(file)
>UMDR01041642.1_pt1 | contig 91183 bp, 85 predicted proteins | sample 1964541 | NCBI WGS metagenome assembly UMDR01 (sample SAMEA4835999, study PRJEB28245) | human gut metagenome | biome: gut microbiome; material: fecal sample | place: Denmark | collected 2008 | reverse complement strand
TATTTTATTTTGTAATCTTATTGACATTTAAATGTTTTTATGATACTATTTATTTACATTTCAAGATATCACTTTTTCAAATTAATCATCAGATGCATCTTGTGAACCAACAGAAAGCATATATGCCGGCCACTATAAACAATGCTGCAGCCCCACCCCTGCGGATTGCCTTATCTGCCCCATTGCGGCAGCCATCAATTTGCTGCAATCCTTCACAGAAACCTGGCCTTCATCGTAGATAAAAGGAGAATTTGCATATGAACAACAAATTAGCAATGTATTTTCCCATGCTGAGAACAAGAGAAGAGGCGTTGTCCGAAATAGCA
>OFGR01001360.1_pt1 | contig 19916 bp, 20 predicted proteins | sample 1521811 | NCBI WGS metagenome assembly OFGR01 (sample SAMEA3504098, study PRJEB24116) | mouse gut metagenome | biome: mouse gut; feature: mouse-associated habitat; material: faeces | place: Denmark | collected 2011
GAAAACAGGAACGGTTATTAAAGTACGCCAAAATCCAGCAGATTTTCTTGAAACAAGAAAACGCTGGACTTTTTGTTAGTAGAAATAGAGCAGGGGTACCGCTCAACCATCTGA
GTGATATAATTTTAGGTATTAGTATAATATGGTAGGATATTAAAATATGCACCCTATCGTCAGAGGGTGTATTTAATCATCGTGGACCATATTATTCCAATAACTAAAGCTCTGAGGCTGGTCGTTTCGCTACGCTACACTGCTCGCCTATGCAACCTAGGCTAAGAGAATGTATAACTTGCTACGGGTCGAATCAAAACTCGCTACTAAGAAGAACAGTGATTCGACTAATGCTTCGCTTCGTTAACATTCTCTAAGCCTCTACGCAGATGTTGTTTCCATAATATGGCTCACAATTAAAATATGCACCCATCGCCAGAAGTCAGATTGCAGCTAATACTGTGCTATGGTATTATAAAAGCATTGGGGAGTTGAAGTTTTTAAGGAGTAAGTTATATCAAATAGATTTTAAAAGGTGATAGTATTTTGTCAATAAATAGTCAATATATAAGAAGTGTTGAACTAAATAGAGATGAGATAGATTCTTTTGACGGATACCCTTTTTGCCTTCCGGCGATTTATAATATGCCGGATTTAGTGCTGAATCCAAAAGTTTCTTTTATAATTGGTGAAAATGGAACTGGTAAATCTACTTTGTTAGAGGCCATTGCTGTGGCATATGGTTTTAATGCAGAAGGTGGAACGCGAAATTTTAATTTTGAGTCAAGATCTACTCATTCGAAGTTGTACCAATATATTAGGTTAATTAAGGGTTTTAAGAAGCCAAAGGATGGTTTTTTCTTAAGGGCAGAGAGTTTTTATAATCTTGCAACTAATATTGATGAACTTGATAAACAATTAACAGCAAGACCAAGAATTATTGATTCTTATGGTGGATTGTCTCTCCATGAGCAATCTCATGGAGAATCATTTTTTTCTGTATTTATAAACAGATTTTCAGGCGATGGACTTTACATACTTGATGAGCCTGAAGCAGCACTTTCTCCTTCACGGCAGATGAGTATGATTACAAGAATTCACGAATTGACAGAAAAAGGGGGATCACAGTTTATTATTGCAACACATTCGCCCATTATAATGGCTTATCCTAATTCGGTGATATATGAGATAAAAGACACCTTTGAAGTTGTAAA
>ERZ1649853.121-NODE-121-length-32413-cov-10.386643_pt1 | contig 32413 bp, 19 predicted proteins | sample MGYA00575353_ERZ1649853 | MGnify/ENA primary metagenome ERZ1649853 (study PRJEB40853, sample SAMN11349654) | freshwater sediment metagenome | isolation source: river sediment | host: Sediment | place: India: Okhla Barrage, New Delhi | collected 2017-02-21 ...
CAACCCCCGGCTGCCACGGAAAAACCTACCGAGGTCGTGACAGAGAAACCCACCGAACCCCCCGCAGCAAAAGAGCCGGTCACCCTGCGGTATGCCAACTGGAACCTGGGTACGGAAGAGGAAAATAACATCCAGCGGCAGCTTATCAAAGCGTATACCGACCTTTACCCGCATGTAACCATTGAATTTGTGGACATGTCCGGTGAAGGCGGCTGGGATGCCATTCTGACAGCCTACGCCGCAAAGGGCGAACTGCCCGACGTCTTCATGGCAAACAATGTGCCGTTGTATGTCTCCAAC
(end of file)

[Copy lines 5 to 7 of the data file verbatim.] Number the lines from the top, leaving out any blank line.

GTGATATAATTTTAGGTATTAGTATAATATGGTAGGATATTAAAATATGCACCCTATCGTCAGAGGGTGTATTTAATCATCGTGGACCATATTATTCCAATAACTAAAGCTCTGAGGCTGGTCGTTTCGCTACGCTACACTGCTCGCCTATGCAACCTAGGCTAAGAGAATGTATAACTTGCTACGGGTCGAATCAAAACTCGCTACTAAGAAGAACAGTGATTCGACTAATGCTTCGCTTCGTTAACATTCTCTAAGCCTCTACGCAGATGTTGTTTCCATAATATGGCTCACAATTAAAATATGCACCCATCGCCAGAAGTCAGATTGCAGCTAATACTGTGCTATGGTATTATAAAAGCATTGGGGAGTTGAAGTTTTTAAGGAGTAAGTTATATCAAATAGATTTTAAAAGGTGATAGTATTTTGTCAATAAATAGTCAATATATAAGAAGTGTTGAACTAAATAGAGATGAGATAGATTCTTTTGACGGATACCCTTTTTGCCTTCCGGCGATTTATAATATGCCGGATTTAGTGCTGAATCCAAAAGTTTCTTTTATAATTGGTGAAAATGGAACTGGTAAATCTACTTTGTTAGAGGCCATTGCTGTGGCATATGGTTTTAATGCAGAAGGTGGAACGCGAAATTTTAATTTTGAGTCAAGATCTACTCATTCGAAGTTGTACCAATATATTAGGTTAATTAAGGGTTTTAAGAAGCCAAAGGATGGTTTTTTCTTAAGGGCAGAGAGTTTTTATAATCTTGCAACTAATATTGATGAACTTGATAAACAATTAACAGCAAGACCAAGAATTATTGATTCTTATGGTGGATTGTCTCTCCATGAGCAATCTCATGGAGAATCATTTTTTTCTGTATTTATAAACAGATTTTCAGGCGATGGACTTTACATACTTGATGAGCCTGAAGCAGCACTTTCTCCTTCACGGCAGATGAGTATGATTACAAGAATTCACGAATTGACAGAAAAAGGGGGATCACAGTTTATTATTGCAACACATTCGCCCATTATAATGGCTTATCCTAATTCGGTGATATATGAGATAAAAGACACCTTTGAAGTTGTAAA
>ERZ1649853.121-NODE-121-length-32413-cov-10.386643_pt1 | contig 32413 bp, 19 predicted proteins | sample MGYA00575353_ERZ1649853 | MGnify/ENA primary metagenome ERZ1649853 (study PRJEB40853, sample SAMN11349654) | freshwater sediment metagenome | isolation source: river sediment | host: Sediment | place: India: Okhla Barrage, New Delhi | collected 2017-02-21 ...
CAACCCCCGGCTGCCACGGAAAAACCTACCGAGGTCGTGACAGAGAAACCCACCGAACCCCCCGCAGCAAAAGAGCCGGTCACCCTGCGGTATGCCAACTGGAACCTGGGTACGGAAGAGGAAAATAACATCCAGCGGCAGCTTATCAAAGCGTATACCGACCTTTACCCGCATGTAACCATTGAATTTGTGGACATGTCCGGTGAAGGCGGCTGGGATGCCATTCTGACAGCCTACGCCGCAAAGGGCGAACTGCCCGACGTCTTCATGGCAAACAATGTGCCGTTGTATGTCTCCAAC